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For some reason it seems that vim (installed through macports: VIM - Vi IMproved 7.3 (2010 Aug 15, compiled Feb 25 2013 01:56:26) prefixes my $PATH variable with the /etc/paths files.

Although I don't mind it adding those, it is very convenient that it is prefixing my path with that in all cases in a way that I cannot override it (or at least, I haven't found a way to do so).

Example of the problem:

" First we overwrite $PATH with something to show the problem
:let $PATH='just_some_non_existing_dir'

" Now print the path in the shell to show the problem (note the !)
:!echo $PATH

How can I prevent Vim from prefixing this $PATH for every external command I execute?

A little information about my environment:

OS X: 10.8.2 VIM: Vi IMproved 7.3 (2010 Aug 15, compiled Feb 25 2013 01:56:26) zsh: 4.3.11 (i386-apple-darwin12.0)

Note that I run zsh as a shell.

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Does :set shellcmdflag? include -l? That would launch a login shell and source the profile again. – Ingo Karkat Mar 1 '13 at 16:08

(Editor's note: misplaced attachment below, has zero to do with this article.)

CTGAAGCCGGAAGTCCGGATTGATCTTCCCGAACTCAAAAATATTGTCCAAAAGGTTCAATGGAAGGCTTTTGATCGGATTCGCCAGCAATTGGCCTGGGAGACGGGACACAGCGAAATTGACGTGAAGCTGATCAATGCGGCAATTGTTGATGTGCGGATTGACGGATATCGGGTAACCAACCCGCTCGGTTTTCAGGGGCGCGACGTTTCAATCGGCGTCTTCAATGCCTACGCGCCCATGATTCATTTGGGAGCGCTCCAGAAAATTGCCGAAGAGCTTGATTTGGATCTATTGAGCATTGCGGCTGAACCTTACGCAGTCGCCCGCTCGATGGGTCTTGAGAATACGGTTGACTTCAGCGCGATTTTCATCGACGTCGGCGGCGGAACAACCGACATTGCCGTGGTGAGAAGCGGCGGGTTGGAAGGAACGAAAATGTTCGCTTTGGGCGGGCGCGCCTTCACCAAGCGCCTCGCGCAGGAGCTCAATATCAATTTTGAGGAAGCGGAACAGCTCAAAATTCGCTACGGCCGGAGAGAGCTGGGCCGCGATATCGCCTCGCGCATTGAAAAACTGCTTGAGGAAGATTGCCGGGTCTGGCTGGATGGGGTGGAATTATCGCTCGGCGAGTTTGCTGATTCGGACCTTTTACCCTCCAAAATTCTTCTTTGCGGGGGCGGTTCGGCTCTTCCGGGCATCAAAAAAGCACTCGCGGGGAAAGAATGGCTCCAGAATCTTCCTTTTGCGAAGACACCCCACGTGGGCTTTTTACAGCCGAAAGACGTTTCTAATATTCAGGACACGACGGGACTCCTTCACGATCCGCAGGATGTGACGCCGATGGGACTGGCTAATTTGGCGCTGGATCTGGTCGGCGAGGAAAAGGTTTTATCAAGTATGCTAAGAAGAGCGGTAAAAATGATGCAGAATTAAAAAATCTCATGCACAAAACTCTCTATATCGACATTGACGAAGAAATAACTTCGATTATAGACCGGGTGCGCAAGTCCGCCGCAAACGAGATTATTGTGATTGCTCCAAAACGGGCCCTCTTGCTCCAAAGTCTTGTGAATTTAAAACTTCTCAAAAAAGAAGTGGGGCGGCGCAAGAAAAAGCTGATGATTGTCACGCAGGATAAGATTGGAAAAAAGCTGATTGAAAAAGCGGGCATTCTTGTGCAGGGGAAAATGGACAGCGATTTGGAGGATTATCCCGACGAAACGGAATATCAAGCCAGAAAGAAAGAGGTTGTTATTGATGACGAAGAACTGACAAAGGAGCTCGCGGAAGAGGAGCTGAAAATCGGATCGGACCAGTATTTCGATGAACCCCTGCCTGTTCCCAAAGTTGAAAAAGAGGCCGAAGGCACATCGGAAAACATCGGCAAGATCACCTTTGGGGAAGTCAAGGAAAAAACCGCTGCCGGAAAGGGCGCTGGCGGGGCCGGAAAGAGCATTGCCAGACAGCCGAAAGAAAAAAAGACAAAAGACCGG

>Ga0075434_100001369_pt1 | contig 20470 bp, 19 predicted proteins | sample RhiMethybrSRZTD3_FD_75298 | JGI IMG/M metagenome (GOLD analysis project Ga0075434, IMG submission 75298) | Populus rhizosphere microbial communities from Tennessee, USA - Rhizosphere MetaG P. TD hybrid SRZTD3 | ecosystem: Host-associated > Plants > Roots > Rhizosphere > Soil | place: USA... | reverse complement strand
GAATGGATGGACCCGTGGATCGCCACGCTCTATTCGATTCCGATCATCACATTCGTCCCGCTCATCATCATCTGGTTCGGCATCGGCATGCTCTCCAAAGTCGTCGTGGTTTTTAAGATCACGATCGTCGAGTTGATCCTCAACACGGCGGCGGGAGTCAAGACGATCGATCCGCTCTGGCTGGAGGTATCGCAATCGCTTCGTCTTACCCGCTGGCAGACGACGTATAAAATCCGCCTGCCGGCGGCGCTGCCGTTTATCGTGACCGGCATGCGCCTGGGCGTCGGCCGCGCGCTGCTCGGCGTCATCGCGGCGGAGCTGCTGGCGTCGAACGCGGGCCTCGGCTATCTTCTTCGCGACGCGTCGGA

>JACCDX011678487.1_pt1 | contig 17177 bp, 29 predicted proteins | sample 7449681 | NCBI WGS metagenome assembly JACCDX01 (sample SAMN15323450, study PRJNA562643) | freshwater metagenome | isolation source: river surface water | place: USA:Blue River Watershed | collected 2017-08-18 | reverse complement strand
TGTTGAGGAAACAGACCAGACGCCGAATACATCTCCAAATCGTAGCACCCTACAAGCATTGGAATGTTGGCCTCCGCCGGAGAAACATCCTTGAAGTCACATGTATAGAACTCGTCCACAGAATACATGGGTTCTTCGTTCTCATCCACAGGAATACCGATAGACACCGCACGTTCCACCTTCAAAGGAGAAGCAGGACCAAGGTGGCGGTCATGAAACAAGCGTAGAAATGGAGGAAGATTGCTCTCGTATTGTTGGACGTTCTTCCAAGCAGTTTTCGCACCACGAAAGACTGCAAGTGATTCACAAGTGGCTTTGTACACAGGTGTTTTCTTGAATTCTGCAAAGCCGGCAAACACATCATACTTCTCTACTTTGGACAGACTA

Vim is not the culprit. Your shell is. – romainl Mar 1 '13 at 16:28
@IngoKarkat: no, it's at the default shellcmdflag=-c – Wolph Mar 1 '13 at 16:41
@romainl: How so? The path in my shell (before I type vim) doesn't include this (or at least, has different paths before this section) – Wolph Mar 1 '13 at 16:41
After a little research from both your hints I found the problem, apparently the default behaviour of zsh is similar to bash -l cause it's overwriting my path with things from my local path settings. My shell was indeed the culprit, what I can't figure out is how this just changed recently. I never had this problem but I'm not sure when it changed. – Wolph Mar 1 '13 at 16:55
up vote 1 down vote accepted

Thanks to the great help of @IngoKarkat and @romaini I found the solution. Here's some info for people to debug this problem:

# To figure out which shell Vim is executing:
:set shell
:set shellcmdflag
# The response of these 2 concatenated are what will be executed by Vim

Now, once you know what it's running, exit Vim and execute it in your local shell to see what the results are (in my case, "zsh -c"):

# zsh -c 'echo $PATH'

If this is wrong, it could be something in your .zshrc, .profile, /etc/profile, /etc/zsh/zshrc, /etc/zshrc or one of the many other files.

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